Digital Now Report- 4 March

The Now Report is a snapshot of our favourite stuff from the world of digital, emerging tech, and health/consumer trends. With content sourced and written by FleishmanHillard staff, it provides an editorial filter to inspire discussion among your teams, and encourage ideas and innovation.

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Obesity is preventable, hunger is solvable



Fitness tracker organisations team up with Weightless Project to take on the challenge of slimming Western waistlines to tackle world hunger.

With 2014 being tipped to be Year of the Wearable, this project manages to bridge the all-important gap in the wearable tech loop, which is doing something useful with the data that is generated. For Weightless Project it is using your personal tracker data to tackle two of the most serious public health crises of our time. The solution is simple. For every 1000 calories you burn $1 is donated to the project’s food aid project of choice. The more you work out, the more money they will generate for those who desperately need to gain weight. The project seeks to partner with health and fitness brands, social organizations and philanthropic foundations to collect funds that will be used to monetise calories burnt. Consumer wearable device brands Jawbone and Fitbit have signed up initially with more on the way. Hopefully, an altruistic end goal to tracking your exercise will help spark further ideas for making this consumer trend an answer to health issues.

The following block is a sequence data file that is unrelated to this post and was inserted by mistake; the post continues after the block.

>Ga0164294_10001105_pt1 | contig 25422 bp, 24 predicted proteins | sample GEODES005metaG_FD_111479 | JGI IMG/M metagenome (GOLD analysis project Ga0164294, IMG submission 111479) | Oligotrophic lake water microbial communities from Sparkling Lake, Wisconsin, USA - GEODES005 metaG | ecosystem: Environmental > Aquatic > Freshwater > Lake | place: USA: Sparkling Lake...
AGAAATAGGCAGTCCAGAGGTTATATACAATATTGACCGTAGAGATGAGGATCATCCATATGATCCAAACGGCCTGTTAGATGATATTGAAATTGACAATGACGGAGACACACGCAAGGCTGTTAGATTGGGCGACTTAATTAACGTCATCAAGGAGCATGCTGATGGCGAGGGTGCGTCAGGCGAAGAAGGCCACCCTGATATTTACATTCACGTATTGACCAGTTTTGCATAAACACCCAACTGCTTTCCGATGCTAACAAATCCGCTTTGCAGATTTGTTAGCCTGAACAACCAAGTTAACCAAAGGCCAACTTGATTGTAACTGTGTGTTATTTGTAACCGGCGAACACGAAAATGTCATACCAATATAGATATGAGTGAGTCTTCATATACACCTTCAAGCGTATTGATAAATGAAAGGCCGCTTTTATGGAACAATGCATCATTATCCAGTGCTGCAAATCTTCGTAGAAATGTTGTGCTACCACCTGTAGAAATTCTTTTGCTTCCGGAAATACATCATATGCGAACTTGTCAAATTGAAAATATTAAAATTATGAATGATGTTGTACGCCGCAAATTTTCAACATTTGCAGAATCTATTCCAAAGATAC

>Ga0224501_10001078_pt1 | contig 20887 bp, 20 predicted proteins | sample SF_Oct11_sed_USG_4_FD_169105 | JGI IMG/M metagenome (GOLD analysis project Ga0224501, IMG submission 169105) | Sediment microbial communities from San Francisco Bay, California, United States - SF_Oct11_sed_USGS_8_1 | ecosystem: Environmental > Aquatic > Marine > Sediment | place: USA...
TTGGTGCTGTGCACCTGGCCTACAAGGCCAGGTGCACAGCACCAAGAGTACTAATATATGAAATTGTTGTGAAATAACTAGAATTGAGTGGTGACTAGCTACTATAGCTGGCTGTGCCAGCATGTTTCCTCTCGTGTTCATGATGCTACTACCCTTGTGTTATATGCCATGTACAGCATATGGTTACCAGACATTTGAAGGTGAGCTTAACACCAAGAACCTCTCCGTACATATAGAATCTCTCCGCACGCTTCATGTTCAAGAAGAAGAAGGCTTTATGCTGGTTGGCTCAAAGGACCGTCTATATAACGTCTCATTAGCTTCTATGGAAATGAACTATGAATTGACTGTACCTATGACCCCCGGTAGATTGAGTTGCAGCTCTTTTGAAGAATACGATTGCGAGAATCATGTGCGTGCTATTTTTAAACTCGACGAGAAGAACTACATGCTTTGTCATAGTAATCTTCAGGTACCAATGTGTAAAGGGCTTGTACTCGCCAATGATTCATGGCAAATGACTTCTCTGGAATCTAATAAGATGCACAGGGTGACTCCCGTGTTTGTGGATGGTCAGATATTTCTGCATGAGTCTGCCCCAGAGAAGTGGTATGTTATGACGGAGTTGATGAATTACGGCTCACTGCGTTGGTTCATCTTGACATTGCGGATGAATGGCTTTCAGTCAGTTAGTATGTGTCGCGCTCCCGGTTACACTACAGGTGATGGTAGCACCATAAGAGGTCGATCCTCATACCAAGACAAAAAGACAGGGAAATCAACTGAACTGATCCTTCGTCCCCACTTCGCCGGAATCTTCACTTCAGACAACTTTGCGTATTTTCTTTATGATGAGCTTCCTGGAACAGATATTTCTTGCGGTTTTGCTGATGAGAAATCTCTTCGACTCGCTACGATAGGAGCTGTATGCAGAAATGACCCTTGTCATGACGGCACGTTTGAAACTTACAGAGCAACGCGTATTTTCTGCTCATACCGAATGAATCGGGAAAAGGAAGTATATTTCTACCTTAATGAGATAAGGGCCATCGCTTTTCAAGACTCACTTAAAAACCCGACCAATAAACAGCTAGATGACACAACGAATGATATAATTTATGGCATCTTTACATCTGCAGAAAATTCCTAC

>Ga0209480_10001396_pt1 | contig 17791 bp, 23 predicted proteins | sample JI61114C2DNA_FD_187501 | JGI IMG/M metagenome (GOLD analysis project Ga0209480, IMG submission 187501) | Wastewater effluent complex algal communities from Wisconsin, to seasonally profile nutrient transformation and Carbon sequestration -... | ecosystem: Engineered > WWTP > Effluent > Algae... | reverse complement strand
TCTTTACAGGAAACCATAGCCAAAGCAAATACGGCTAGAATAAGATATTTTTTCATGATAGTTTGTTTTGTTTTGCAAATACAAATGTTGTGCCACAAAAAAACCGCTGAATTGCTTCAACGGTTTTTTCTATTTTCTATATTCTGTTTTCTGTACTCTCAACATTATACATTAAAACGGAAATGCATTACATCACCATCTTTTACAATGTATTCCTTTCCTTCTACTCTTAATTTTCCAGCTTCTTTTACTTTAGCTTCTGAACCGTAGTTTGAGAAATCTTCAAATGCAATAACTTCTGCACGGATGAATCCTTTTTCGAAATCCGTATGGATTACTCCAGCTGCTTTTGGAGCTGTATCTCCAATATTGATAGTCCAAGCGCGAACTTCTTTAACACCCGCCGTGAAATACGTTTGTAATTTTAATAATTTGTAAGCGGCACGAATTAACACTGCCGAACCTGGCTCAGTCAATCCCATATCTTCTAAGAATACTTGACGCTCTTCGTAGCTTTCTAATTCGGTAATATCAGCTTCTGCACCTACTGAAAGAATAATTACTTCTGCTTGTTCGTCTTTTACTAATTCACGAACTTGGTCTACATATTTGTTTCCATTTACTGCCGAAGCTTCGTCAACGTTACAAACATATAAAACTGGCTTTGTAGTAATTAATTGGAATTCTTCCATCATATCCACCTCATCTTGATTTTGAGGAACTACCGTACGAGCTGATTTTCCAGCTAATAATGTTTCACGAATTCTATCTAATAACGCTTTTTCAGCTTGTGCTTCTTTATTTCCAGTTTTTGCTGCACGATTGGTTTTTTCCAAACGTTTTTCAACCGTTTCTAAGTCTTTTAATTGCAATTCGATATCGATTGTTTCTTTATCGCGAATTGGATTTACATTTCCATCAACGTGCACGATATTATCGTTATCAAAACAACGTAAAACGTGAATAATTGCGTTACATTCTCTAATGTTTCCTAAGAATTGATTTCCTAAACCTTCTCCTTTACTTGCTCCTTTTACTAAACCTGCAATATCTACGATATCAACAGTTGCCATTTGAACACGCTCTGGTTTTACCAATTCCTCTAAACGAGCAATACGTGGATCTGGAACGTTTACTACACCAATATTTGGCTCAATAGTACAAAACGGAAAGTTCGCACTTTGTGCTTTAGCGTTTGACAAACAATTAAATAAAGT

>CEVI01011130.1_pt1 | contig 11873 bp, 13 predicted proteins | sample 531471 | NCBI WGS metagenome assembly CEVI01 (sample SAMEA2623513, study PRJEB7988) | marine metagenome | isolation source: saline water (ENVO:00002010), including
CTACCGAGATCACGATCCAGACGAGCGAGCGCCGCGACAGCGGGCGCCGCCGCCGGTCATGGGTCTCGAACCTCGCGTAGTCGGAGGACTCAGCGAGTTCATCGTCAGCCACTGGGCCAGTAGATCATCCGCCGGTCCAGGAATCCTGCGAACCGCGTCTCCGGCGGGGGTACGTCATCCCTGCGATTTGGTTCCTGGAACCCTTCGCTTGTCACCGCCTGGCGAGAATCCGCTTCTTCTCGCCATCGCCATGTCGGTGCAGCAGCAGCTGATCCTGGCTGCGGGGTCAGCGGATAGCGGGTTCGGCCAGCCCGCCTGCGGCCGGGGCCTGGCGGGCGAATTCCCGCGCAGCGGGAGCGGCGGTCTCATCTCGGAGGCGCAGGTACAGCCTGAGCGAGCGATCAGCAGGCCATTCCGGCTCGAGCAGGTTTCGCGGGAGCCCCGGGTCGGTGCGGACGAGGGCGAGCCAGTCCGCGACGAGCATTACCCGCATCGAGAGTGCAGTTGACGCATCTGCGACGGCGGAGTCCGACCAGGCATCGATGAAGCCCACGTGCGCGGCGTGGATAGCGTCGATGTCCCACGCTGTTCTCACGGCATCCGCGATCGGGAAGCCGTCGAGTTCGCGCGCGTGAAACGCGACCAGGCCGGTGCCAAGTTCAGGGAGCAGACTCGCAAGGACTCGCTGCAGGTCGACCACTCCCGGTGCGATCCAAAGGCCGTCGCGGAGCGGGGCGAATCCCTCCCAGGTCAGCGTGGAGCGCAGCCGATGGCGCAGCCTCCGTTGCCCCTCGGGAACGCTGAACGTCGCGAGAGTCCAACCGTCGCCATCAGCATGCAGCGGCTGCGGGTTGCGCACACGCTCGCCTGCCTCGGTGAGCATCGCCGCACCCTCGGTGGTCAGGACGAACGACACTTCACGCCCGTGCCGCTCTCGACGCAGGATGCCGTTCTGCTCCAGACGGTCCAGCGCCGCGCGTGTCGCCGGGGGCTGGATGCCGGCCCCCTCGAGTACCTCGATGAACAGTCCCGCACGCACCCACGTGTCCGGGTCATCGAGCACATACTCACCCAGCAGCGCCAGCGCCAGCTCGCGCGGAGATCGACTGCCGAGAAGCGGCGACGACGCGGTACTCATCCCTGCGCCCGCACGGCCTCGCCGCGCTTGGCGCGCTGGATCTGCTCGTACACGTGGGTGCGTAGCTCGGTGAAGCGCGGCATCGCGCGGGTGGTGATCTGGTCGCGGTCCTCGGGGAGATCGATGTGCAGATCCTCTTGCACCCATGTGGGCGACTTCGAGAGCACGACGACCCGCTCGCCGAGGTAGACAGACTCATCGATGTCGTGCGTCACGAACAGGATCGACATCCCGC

Read more about the Weightless project here >>> delay: a victory for privacy or a communications crisis damaging health outcomes?




As the communications crisis unraveled,, the proposed giant database of medical records that seeks to extract and upload patient data stored in GP databases into centralised datasets, has been postponed by six months. Has a concept designed to improve patient care been tarnished beyond repair?

In the UK, hospital data has proven invaluable in improving care whether helping to uncover the Bristol heart and Mid-Staffordshire hospital scandals or providing evidence that led to targeted bowel cancer screening. Expanding hospital databases to include what happens to patients when they are under the care of GPs should help researchers develop new treatments and improve the performance of National Healthcare Services. However, a bungled communications plan, confused messaging and further scandals has allowed privacy groups to dominate the conversation and possibly bury a concept designed to create a healthcare system focused on patient care.

To explore the debate in more detail check out BBC’s article here>>>


Charge your phone while you sleep and help cure cancer





A new Android alarm app backed by Samsung helps researchers fight disease while you sleep by using your phone’s unused computing cycles for scientific research.

Smartphones do not do very much when you’re asleep, apart from charging overnight, but a new app will put your Android phone to good use while you get some much-needed rest. Samsung and the University of Vienna thought this downtime could be used to fight diseases. Power Sleep doubles as an alarm clock designed to replace whatever alarm people were using before. Once set, the app begins grabbing packets of data to crunch from University of Vienna servers, which are about 1MB in size, and calculates them while you sleep. Once your alarm goes off the process is complete and it sends them back to the researchers’ database. The app doesn’t collect any personal data from you, which should ease the inevitable privacy fears that come with data collection.

Check out The Verge’s take on it  here >>>


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